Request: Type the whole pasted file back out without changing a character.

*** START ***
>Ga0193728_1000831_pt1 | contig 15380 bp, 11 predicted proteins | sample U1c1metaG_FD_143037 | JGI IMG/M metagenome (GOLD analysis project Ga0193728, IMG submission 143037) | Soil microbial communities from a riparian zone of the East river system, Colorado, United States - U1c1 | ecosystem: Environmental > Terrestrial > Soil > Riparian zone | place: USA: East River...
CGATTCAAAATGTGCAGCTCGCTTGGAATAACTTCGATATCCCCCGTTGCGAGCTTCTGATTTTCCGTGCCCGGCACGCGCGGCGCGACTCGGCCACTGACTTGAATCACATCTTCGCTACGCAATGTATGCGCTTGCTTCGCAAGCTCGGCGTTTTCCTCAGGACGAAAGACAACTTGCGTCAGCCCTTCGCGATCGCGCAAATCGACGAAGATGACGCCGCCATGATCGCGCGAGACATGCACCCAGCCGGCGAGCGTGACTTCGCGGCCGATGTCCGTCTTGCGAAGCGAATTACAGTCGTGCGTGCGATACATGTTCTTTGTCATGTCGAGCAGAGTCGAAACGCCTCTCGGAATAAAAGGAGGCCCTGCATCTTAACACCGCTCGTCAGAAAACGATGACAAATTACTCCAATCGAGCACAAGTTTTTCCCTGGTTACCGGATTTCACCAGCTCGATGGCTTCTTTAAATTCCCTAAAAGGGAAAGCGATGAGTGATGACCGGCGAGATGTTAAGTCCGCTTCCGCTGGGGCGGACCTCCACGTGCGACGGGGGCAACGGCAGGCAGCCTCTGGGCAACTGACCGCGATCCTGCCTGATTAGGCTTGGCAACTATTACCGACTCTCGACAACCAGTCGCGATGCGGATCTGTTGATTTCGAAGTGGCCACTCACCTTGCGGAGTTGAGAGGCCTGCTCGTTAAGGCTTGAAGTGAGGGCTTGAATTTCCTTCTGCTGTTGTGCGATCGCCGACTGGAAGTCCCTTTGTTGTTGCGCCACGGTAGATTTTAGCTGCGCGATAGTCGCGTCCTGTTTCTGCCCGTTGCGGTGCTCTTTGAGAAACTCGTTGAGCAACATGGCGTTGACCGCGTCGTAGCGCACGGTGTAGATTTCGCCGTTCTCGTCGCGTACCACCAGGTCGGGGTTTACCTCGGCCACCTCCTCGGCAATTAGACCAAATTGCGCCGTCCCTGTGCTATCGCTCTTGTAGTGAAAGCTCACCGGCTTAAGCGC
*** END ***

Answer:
>Ga0193728_1000831_pt1 | contig 15380 bp, 11 predicted proteins | sample U1c1metaG_FD_143037 | JGI IMG/M metagenome (GOLD analysis project Ga0193728, IMG submission 143037) | Soil microbial communities from a riparian zone of the East river system, Colorado, United States - U1c1 | ecosystem: Environmental > Terrestrial > Soil > Riparian zone | place: USA: East River...
CGATTCAAAATGTGCAGCTCGCTTGGAATAACTTCGATATCCCCCGTTGCGAGCTTCTGATTTTCCGTGCCCGGCACGCGCGGCGCGACTCGGCCACTGACTTGAATCACATCTTCGCTACGCAATGTATGCGCTTGCTTCGCAAGCTCGGCGTTTTCCTCAGGACGAAAGACAACTTGCGTCAGCCCTTCGCGATCGCGCAAATCGACGAAGATGACGCCGCCATGATCGCGCGAGACATGCACCCAGCCGGCGAGCGTGACTTCGCGGCCGATGTCCGTCTTGCGAAGCGAATTACAGTCGTGCGTGCGATACATGTTCTTTGTCATGTCGAGCAGAGTCGAAACGCCTCTCGGAATAAAAGGAGGCCCTGCATCTTAACACCGCTCGTCAGAAAACGATGACAAATTACTCCAATCGAGCACAAGTTTTTCCCTGGTTACCGGATTTCACCAGCTCGATGGCTTCTTTAAATTCCCTAAAAGGGAAAGCGATGAGTGATGACCGGCGAGATGTTAAGTCCGCTTCCGCTGGGGCGGACCTCCACGTGCGACGGGGGCAACGGCAGGCAGCCTCTGGGCAACTGACCGCGATCCTGCCTGATTAGGCTTGGCAACTATTACCGACTCTCGACAACCAGTCGCGATGCGGATCTGTTGATTTCGAAGTGGCCACTCACCTTGCGGAGTTGAGAGGCCTGCTCGTTAAGGCTTGAAGTGAGGGCTTGAATTTCCTTCTGCTGTTGTGCGATCGCCGACTGGAAGTCCCTTTGTTGTTGCGCCACGGTAGATTTTAGCTGCGCGATAGTCGCGTCCTGTTTCTGCCCGTTGCGGTGCTCTTTGAGAAACTCGTTGAGCAACATGGCGTTGACCGCGTCGTAGCGCACGGTGTAGATTTCGCCGTTCTCGTCGCGTACCACCAGGTCGGGGTTTACCTCGGCCACCTCCTCGGCAATTAGACCAAATTGCGCCGTCCCTGTGCTATCGCTCTTGTAGTGAAAGCTCACCGGCTTAAGCGC